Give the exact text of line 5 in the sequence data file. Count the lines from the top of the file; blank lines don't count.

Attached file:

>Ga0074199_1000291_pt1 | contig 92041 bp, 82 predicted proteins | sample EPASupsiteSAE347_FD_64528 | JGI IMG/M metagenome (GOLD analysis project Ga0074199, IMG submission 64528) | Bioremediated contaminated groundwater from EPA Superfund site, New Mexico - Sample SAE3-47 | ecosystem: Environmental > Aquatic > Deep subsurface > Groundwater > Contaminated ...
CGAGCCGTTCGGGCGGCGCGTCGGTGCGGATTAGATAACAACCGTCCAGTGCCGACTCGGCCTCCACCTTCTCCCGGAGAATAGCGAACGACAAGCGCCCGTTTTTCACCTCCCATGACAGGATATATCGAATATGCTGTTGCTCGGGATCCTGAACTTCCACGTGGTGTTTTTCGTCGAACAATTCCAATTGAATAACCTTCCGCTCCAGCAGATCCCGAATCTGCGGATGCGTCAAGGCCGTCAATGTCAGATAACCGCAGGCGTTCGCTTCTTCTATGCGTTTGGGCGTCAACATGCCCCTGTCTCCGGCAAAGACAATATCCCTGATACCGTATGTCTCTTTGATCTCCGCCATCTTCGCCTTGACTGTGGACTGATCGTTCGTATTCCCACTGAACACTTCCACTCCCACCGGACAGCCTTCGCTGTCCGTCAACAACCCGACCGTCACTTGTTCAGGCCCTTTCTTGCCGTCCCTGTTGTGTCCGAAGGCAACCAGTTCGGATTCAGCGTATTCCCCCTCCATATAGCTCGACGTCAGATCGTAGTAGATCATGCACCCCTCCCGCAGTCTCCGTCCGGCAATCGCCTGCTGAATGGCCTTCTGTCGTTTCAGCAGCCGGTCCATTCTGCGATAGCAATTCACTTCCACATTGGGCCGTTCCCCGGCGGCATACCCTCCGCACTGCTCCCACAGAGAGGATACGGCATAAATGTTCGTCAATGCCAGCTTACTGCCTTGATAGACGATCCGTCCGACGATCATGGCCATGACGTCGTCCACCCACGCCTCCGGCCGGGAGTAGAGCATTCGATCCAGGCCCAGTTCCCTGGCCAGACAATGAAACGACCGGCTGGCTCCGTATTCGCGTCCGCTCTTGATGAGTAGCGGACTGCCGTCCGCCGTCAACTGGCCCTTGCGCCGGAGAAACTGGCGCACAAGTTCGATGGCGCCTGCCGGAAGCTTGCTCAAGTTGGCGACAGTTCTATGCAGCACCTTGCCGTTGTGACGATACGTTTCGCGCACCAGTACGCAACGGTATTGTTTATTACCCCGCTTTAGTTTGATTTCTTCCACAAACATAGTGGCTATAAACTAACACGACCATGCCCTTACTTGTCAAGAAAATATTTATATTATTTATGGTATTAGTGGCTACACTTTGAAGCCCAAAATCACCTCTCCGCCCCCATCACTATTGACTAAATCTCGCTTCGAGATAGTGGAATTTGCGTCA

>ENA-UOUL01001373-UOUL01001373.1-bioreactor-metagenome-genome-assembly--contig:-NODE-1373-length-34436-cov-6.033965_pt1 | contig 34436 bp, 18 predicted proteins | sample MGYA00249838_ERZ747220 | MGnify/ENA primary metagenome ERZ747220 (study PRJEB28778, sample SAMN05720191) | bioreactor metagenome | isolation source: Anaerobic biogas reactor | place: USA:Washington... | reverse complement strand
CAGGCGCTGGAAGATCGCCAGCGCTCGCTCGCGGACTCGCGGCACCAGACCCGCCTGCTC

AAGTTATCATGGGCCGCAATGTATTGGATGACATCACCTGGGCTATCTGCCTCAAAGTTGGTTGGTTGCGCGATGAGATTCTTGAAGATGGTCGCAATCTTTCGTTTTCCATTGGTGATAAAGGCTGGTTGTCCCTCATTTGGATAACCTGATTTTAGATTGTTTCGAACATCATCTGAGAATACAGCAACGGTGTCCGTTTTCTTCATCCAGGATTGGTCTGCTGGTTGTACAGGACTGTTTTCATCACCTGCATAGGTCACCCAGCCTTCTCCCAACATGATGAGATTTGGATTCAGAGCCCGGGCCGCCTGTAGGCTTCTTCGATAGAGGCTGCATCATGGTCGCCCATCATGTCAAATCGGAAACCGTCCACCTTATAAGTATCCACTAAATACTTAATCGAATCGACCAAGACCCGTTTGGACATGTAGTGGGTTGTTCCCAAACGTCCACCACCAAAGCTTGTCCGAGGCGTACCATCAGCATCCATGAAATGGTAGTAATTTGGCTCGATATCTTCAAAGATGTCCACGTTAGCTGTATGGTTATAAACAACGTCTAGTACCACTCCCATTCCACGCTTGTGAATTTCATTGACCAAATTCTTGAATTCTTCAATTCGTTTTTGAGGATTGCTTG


AAGTTATCATGGGCCGCAATGTATTGGATGACATCACCTGGGCTATCTGCCTCAAAGTTGGTTGGTTGCGCGATGAGATTCTTGAAGATGGTCGCAATCTTTCGTTTTCCATTGGTGATAAAGGCTGGTTGTCCCTCATTTGGATAACCTGATTTTAGATTGTTTCGAACATCATCTGAGAATACAGCAACGGTGTCCGTTTTCTTCATCCAGGATTGGTCTGCTGGTTGTACAGGACTGTTTTCATCACCTGCATAGGTCACCCAGCCTTCTCCCAACATGATGAGATTTGGATTCAGAGCCCGGGCCGCCTGTAGGCTTCTTCGATAGAGGCTGCATCATGGTCGCCCATCATGTCAAATCGGAAACCGTCCACCTTATAAGTATCCACTAAATACTTAATCGAATCGACCAAGACCCGTTTGGACATGTAGTGGGTTGTTCCCAAACGTCCACCACCAAAGCTTGTCCGAGGCGTACCATCAGCATCCATGAAATGGTAGTAATTTGGCTCGATATCTTCAAAGATGTCCACGTTAGCTGTATGGTTATAAACAACGTCTAGTACCACTCCCATTCCACGCTTGTGAATTTCATTGACCAAATTCTTGAATTCTTCAATTCGTTTTTGAGGATTGCTTG